- Singing Alexandria: Music between Practice and Textual Transmission
Singing Alexandria consists of three essays investigating the transmission and influence of ancient texts with musical annotation. Prauscello argues for a nuanced and differentiated vision of the survival of musical texts through different periods of antiquity. The first chapter involves a painstaking rereading of significant ancient sources. The second chapter discusses two Euripidean musical papyri with new photographs. The last chapter argues for the influence of musical texts on Theocritus 29. Prauscello is successful in highlighting the diversity and variety of the influence of musical texts on ancient culture. The author believes that she has refuted some analyses and narratives that seek to explore examples of this variety.
She examines critically the textual basis of a narrative, developed by Thomas Fleming and the reviewer, that tries to explain the fact that the division of dramatic lyrics into cola found in medieval manuscripts has been observed in ancient papyri and, when allowance is made for misprints and slips, is coherent and reasonable. Wilamowitz attributed the convergence of the colometry of lyric verse in ancient and medieval copies to third century Alexandrian scholarship, but denied the validity of this colometry, which seems too good to Fleming and Kopff to be an accident. Readers can judge for themselves from Thomas Fleming, The Colometry of Aeschylus (Amsterdam 2007). T. Fleming, “The Survival of Greek Dramatic Music from the Fifth Century to the Roman Period,” in B. Gentili and F. Perusino, eds., La colometria antica dei testi poetici greci (Pisa 1999) 17–29, argued that the meager evidence [End Page 82] for texts with musical annotation supports the survival of fifth-century music until the Roman Empire. The annotation found on musical papyri could go back to the fifth century and the Alexandrians could have used it.
Prauscello reexamines these sources with scholarly rigor and makes valuable contributions to understanding them, but does not shake their role in the new history of the survival of fifth-century Greek music. A characteristic example is her discussion of the “Themison Inscription” (111–116), which was erected by the Senate and People of Miletus in the first half of the second century a.d. in honor of G. Aelius Themison, who “on his own composed music for Euripides, Sophocles, and Timotheus.” The inscription proves that fifth-century tragedies were performed with contemporary music then. Prauscello believes “we are entitled to suppose (according to the evidence previously examined) that in the second century a.d. the ‘original’ music of the three great champions of the past poetic tradition (tragic as well as lyric) was already lost beyond recovery” (112–3). We are entitled to suppose that tastes in music had changed. The rock musical Rent was based on the plot of La Bohème not because Puccini’s music was lost, but because popular taste has changed. The inscription calls Themison “the first and only one” to do this. Even if fifth-century music was lost beyond recovery in Themison’s day, the inscription is prima facie evidence for its survival until then, since he was the first and only one to compose scores for these texts. Prauscello finds “the most reasonable explanation of the phrase” in local pride resorting to “hyperbolic eulogistic formulae in order to praise a fellow-citizen” (115). The most reasonable explanation is that the inscription means what it says.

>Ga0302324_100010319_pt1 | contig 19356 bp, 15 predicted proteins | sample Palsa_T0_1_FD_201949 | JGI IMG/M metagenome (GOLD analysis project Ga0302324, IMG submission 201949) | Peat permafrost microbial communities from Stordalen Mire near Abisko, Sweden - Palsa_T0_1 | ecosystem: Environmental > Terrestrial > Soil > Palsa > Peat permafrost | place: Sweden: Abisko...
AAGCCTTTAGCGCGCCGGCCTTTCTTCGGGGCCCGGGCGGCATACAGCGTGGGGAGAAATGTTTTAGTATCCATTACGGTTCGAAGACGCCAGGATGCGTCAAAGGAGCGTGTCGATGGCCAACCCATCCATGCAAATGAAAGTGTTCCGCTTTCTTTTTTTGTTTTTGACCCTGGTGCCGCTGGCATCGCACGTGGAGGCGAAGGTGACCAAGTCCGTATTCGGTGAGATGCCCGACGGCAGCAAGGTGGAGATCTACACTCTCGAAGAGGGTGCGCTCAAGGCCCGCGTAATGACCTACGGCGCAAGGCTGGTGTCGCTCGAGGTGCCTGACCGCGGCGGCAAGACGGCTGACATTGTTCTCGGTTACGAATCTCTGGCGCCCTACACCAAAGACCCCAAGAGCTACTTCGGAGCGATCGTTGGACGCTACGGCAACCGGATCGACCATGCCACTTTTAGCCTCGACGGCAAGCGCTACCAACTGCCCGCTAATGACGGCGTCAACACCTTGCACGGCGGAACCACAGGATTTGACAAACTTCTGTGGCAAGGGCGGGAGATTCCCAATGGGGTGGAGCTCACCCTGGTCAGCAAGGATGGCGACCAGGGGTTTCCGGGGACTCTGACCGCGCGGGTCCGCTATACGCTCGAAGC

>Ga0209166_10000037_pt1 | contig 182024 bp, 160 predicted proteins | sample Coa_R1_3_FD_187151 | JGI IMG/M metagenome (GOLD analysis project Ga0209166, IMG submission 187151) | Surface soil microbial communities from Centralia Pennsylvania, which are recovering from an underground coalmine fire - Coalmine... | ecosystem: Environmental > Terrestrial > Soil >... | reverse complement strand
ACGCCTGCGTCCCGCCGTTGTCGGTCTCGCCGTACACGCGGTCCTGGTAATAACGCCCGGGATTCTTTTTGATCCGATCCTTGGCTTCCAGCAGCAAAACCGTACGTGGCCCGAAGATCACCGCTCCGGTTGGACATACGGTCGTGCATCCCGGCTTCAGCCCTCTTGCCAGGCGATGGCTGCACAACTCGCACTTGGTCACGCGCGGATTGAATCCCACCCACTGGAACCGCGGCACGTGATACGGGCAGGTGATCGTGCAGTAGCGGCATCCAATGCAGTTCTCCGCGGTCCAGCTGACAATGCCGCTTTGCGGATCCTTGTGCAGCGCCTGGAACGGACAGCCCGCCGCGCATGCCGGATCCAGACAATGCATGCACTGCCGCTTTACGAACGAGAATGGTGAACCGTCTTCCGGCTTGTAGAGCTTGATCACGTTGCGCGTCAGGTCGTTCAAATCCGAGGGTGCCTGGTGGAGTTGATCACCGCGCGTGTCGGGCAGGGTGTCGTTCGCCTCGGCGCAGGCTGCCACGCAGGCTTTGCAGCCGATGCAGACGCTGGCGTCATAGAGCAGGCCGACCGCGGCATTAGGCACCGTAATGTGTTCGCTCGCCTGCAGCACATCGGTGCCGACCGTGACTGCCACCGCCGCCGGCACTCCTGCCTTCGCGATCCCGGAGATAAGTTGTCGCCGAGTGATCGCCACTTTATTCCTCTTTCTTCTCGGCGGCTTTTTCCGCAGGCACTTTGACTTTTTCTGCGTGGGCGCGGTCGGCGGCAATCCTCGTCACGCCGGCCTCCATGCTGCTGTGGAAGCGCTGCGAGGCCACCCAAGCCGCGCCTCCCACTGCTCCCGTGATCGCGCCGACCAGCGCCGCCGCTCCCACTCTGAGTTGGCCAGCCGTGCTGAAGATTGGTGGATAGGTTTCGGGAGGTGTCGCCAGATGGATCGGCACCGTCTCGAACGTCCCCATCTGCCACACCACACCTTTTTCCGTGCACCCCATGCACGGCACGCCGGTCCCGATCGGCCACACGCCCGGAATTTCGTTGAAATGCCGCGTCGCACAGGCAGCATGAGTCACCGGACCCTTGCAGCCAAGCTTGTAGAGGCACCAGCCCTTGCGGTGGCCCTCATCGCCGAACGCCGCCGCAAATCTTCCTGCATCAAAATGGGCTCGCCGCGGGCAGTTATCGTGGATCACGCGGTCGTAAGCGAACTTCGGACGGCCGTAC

This careful and impressive work of scholarship adds much to our knowledge of ancient texts with musical annotation and promises well for future contributions from the author. The hyper-skepticism and preference for less likely interpretations of significant texts undermine but do not eliminate the value of this fascinating and challenging book.